In the midst of a heated dispute over the inheritance of their family home, Robert McCabe, a 69-year-old man, resorted to a malicious act by adding laxatives to his sister Sharon’s milk, as reported by The Manchester Evening News.
The disagreement stemmed from their mother’s passing, after which McCabe became the owner of the Heywood house where they all lived.
The family conflict escalated when another brother, Dennis, who had been funding the mortgage from Australia, expressed in his will that Sharon’s son should inherit the house. This decision sparked tensions among the siblings. In response, McCabe put laxatives in his sister’s milk on multiple occasions over a two-week period.
Sharon, who suffers from pancreatitis, experienced stomach pains and was hospitalized in April 2020. Suspicions arose when she noticed a chemical smell in a four-pint bottle of milk she purchased. Concerned, she and her son set up a camera in the kitchen, capturing footage of McCabe tampering with the milk by holding a white piece of paper over it and tipping something in. Daniel Lister, prosecuting, said:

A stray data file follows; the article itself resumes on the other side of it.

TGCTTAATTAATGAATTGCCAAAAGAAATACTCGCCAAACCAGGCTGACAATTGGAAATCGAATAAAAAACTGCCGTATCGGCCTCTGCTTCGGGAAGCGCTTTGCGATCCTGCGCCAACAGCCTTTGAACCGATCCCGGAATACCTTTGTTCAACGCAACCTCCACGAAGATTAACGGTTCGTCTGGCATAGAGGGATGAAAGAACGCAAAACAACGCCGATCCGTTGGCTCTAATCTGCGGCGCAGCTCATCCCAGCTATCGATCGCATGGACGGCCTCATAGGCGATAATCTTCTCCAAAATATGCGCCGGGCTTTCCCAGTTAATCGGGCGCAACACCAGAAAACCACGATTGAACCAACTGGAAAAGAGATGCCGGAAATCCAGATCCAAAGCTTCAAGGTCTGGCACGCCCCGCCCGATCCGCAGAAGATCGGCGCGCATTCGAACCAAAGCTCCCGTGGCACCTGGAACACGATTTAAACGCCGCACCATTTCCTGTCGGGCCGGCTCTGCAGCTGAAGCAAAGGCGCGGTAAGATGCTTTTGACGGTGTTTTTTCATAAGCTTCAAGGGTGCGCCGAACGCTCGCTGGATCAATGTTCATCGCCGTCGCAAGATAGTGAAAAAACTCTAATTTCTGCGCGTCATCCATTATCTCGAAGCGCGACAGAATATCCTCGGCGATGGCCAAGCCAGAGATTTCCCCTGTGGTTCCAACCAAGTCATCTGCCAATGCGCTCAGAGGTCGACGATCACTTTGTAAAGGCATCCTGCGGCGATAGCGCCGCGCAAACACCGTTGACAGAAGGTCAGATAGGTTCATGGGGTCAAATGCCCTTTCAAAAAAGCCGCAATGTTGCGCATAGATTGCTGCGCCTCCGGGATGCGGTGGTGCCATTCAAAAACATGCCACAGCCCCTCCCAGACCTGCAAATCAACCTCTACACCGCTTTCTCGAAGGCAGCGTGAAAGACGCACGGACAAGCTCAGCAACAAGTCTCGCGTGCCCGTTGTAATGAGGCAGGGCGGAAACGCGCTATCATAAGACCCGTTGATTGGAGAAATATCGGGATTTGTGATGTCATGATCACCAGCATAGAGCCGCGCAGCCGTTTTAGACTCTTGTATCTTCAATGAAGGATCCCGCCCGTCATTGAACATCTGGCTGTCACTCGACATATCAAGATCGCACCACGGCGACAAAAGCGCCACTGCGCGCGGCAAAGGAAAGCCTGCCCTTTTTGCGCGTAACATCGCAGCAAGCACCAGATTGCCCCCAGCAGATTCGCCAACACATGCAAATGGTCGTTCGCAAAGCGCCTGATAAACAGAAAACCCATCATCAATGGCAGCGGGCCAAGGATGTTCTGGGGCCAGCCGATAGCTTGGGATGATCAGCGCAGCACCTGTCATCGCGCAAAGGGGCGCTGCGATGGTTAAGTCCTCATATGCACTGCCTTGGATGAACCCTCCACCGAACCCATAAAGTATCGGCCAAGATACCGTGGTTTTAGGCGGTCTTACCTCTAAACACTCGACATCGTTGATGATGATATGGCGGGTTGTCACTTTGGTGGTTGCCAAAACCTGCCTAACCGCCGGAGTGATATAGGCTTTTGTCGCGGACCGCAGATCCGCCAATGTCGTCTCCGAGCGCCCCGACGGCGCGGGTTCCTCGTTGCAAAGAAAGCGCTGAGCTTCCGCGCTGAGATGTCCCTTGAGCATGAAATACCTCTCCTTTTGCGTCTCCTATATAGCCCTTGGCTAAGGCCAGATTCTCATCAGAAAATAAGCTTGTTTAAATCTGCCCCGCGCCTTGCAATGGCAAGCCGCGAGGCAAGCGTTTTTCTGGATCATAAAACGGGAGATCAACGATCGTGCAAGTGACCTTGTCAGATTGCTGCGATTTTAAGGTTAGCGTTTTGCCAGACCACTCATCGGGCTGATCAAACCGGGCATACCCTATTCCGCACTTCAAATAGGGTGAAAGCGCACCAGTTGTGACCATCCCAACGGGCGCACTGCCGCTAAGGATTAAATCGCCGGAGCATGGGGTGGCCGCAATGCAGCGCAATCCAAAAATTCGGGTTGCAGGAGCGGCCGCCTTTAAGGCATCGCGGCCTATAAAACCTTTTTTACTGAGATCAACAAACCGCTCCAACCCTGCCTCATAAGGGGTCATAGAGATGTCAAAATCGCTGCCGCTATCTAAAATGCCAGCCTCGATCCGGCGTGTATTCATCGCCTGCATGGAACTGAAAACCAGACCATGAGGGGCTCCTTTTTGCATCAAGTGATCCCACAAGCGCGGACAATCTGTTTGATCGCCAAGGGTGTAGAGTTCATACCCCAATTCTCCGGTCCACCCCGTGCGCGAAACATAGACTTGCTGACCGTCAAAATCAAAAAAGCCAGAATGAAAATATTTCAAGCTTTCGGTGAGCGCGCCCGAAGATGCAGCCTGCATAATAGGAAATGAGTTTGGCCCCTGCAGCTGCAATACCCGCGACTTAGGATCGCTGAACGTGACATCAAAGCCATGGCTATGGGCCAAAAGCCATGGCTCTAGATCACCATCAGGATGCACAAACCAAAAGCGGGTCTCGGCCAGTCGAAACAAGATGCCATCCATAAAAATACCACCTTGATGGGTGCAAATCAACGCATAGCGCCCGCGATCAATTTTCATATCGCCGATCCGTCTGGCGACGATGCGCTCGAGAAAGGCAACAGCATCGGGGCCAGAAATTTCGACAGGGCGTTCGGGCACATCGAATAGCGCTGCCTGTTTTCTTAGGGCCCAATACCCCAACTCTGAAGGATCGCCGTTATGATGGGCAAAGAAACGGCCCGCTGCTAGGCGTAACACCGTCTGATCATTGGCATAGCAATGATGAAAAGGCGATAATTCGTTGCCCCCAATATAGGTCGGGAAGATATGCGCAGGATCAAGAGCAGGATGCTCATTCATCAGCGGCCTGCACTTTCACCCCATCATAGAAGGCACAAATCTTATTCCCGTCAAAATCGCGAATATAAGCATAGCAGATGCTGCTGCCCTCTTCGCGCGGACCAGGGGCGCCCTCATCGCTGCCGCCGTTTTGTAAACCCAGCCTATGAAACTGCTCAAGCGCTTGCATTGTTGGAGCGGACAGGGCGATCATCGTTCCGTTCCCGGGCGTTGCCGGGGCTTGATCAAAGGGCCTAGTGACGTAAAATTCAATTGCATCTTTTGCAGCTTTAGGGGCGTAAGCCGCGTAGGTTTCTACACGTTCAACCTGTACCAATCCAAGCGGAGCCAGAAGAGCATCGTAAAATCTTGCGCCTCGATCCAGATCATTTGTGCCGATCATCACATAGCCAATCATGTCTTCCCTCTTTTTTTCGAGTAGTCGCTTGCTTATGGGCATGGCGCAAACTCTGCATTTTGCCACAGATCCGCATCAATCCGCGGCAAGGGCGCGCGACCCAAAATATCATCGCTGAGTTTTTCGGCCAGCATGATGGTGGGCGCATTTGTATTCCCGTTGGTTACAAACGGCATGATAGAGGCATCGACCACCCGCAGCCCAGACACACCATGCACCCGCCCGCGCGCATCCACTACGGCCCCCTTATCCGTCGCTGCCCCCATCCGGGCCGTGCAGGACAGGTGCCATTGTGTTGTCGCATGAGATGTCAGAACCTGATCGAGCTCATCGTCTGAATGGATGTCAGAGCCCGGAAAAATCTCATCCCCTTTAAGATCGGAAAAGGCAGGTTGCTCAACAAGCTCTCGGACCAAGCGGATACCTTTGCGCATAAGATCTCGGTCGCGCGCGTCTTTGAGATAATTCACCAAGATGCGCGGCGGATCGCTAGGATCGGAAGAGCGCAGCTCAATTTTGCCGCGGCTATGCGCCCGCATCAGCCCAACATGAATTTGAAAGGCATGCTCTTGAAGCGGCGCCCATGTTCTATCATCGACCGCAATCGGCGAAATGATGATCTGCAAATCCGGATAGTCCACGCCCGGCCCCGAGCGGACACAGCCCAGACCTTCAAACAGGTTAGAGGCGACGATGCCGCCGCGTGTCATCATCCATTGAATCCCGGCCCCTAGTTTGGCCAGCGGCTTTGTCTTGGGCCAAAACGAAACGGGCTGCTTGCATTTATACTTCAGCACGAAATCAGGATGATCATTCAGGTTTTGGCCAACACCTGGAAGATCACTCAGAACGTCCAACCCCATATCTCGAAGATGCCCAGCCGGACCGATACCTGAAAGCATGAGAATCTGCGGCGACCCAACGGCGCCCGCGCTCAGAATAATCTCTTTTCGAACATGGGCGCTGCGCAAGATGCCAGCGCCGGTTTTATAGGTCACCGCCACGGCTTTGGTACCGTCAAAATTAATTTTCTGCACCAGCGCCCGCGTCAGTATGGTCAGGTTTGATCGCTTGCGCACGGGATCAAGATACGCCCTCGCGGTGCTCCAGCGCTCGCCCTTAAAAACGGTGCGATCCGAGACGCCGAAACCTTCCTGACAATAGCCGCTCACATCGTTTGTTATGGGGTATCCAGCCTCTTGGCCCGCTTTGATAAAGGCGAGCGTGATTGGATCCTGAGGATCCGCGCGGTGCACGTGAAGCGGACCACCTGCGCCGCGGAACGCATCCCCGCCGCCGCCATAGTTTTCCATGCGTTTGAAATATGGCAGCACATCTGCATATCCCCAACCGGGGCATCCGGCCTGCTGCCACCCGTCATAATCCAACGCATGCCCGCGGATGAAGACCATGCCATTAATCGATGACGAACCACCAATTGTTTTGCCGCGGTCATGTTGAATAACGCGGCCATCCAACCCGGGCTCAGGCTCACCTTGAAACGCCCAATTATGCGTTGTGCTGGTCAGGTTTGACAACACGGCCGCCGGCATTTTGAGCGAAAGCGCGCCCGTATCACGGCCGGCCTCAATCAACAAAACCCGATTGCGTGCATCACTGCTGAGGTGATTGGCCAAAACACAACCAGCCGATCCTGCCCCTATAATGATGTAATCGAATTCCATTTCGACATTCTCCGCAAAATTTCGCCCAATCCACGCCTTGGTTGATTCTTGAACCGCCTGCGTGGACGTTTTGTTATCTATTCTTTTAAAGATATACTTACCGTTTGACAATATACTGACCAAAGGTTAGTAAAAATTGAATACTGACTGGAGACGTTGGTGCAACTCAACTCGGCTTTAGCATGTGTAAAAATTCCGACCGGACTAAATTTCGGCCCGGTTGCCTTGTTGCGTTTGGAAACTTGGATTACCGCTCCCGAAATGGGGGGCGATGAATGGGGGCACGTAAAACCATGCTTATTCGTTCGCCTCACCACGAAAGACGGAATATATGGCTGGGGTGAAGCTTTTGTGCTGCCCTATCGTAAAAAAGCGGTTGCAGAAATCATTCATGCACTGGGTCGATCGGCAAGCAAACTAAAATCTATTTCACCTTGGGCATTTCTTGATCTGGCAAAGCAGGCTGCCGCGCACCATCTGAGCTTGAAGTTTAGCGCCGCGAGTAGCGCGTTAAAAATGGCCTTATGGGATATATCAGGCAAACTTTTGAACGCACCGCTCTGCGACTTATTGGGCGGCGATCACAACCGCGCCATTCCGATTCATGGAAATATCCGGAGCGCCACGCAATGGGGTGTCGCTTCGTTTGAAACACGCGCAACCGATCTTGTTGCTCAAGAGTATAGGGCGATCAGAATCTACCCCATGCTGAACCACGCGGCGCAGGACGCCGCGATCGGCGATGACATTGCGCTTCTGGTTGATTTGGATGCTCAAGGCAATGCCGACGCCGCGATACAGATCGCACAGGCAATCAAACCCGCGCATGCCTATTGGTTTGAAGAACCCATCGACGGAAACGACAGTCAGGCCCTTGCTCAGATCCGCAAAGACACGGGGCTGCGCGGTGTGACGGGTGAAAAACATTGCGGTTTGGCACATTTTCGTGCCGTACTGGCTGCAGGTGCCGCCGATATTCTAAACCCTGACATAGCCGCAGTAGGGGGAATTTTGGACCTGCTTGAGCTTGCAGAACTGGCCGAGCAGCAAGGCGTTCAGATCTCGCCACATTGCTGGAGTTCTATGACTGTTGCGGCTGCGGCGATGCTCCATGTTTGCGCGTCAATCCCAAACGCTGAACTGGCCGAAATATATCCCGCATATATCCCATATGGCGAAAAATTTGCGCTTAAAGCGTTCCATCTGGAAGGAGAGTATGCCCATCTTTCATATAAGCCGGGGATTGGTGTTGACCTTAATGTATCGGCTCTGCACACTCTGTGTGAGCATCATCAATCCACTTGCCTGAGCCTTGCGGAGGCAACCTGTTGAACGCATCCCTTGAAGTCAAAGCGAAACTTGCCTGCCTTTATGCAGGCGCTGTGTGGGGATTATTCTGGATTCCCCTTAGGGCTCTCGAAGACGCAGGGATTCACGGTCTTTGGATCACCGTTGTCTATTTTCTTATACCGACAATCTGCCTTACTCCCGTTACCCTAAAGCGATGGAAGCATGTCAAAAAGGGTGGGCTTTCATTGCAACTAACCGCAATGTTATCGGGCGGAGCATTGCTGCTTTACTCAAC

“She reported her concerns to her son who informed the police. Then on April 21, 2020, the victim and her son set up a camera in the kitchen, which covered half of anyone who was standing by the fridge.
This showed Robert and Desmond looking at the milk and shaking it. The footage also captured this defendant holding a piece of white paper over an open bottle of milk and tipping something into the milk. We now know that was a laxative.”
In a statement, Sharon said:
“I was shocked and saddened that he could be so malicious and vindictive towards me. I’ve been through hell over the last three-and-a-half years thinking about what he did to me. I genuinely believe that he will do anything to get me to leave my family home of 41 years, and I no longer have contact with my siblings. I feel like I am being punished by them.”
McCabe pleaded guilty to maliciously administering a noxious substance to annoy, injure, or aggrieve, under the Offences Against the Person Act, 1861.
Despite having no prior convictions, McCabe was sentenced to an 18-month community order. Additionally, he was mandated to complete 80 hours of unpaid work and 15 days of rehabilitation activity requirements. The judge, Maurice Greene, highlighted the rarity of such cases in court, emphasising that a man of McCabe’s age should not be engaged in such destructive sibling rivalry.